Apple turns screw on iPhone cheats ahead of launch

Firm aims to thwart vendors from hawking latest devices due to debut in autumn

People walk past an Apple store in Beijing on August 3, 2017. 
Apple has removed software allowing internet users to skirt China's "Great Firewall" from its app store in the country, the company confirmed, sparking criticism that it was bowing to Beijing's tightening web censorship. / AFP PHOTO / GREG BAKER

Apple is making it harder for touts to profit from buying iPhones in Hong Kong only to sell them on the black market in China.

From August 15, all products bought online from Apple in Hong Kong are ineligible for return or exchange unless they are defective, the company said on its website. Apple’s previous policy allowed 14 days for products to be returned in the city.

Every year after the release of new iPhones, vendors pop up on street corners in Hong Kong to hawk the new devices to those unable to secure their own supply. The city’s lower taxes and duties have long provided an incentive to buy there and re-sell to tourists or ship across the border to mainland customers unwilling to wait.

Apple is expected to unveil new iPhone models later this year with a hotly anticipated 10th anniversary edition that is said to include an overhauled look, people familiar with the matter have said. The device is said to include a new type of screen using organic light-emitting diode (OLED), curved glass and stainless steel materials although supply constraints may mean it is not available until one or two months after the typical autumn introduction.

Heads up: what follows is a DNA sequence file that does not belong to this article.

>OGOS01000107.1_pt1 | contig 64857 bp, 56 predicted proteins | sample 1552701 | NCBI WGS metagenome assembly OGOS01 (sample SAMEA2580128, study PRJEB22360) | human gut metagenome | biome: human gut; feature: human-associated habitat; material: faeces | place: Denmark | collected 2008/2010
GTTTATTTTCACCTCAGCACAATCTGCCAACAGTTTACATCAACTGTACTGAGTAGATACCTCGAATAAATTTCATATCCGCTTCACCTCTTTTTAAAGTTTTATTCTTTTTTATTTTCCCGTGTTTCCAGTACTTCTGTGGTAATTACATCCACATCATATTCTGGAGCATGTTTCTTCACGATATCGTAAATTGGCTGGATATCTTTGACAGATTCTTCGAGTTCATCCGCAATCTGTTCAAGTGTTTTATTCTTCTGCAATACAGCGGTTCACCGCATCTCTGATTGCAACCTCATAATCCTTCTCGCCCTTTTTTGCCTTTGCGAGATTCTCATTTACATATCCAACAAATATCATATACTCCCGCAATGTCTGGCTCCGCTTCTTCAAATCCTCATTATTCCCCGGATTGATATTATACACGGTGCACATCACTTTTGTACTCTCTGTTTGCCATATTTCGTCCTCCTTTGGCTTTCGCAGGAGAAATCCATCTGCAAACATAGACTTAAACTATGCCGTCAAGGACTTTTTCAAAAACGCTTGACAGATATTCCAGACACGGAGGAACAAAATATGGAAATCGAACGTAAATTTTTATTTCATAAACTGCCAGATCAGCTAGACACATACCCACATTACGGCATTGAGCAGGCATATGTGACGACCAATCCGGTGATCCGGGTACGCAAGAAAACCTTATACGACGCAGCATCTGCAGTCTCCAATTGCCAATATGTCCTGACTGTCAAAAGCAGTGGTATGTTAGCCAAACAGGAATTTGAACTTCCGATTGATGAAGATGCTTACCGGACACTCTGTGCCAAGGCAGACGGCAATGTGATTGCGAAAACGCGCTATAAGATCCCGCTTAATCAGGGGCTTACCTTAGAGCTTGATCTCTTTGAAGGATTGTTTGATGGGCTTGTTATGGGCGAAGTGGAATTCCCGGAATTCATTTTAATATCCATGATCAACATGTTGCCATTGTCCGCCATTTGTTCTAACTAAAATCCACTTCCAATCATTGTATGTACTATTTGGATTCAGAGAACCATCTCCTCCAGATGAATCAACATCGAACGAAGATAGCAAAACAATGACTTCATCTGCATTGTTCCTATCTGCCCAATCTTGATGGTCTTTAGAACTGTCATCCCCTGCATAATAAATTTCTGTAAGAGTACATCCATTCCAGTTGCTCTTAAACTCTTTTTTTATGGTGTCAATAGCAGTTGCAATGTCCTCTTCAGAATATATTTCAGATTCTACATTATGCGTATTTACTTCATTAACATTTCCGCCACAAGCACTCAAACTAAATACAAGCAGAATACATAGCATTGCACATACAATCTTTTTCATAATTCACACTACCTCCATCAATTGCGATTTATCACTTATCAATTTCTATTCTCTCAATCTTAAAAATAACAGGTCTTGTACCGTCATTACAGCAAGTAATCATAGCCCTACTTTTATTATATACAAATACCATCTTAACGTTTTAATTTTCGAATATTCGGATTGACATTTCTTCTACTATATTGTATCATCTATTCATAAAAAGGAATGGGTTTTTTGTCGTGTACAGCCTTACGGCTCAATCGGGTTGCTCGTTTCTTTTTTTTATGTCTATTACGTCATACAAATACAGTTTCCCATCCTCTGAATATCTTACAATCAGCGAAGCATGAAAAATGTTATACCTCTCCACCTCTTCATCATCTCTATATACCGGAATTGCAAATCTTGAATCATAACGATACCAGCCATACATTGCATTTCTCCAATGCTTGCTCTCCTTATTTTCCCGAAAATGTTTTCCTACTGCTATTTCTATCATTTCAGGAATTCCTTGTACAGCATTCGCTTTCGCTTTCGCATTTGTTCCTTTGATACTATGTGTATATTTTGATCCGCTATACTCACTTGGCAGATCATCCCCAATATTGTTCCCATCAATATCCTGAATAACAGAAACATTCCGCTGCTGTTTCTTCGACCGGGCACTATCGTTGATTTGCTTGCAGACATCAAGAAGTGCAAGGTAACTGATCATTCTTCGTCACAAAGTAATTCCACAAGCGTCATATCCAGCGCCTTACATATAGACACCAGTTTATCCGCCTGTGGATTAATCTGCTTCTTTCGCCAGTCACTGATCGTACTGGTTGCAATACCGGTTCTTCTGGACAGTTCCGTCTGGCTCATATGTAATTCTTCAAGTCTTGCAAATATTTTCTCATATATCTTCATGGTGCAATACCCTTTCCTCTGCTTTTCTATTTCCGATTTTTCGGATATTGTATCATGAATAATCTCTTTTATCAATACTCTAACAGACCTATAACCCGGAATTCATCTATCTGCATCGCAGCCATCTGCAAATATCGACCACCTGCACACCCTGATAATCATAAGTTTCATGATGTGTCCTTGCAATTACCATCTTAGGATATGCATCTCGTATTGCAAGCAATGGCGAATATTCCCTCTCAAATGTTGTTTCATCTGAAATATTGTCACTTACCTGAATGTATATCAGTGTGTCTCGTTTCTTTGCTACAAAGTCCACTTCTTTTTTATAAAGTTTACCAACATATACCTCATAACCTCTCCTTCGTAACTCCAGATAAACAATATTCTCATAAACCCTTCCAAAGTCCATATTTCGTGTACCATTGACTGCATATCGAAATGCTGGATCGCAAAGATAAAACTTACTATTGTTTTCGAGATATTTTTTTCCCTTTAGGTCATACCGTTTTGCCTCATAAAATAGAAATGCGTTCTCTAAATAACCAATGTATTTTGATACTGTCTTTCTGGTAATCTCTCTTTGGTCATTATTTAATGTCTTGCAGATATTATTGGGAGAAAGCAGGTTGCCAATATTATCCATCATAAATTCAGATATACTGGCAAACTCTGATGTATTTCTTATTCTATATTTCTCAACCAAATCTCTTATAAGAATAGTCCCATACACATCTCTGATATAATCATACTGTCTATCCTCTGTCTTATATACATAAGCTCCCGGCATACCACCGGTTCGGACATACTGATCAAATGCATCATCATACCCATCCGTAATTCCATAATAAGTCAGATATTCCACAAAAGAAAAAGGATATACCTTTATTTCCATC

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Apple’s sales in Greater China, which includes Hong Kong and Taiwan as well as the mainland, fell 9.5 per cent from a year earlier to US$8 billion in the most recent quarter. The biggest decline came in Hong Kong, the company said.

When customers purchase in volume, such as buying four or more items of the same category, products must be returned within seven days of being received and go back to the store from which they were purchased. The company’s earlier terms charged a 25 percent restocking fee per unit.

Apple declined to comment beyond its policy statement. The change in terms was reported earlier by the South China Morning Post.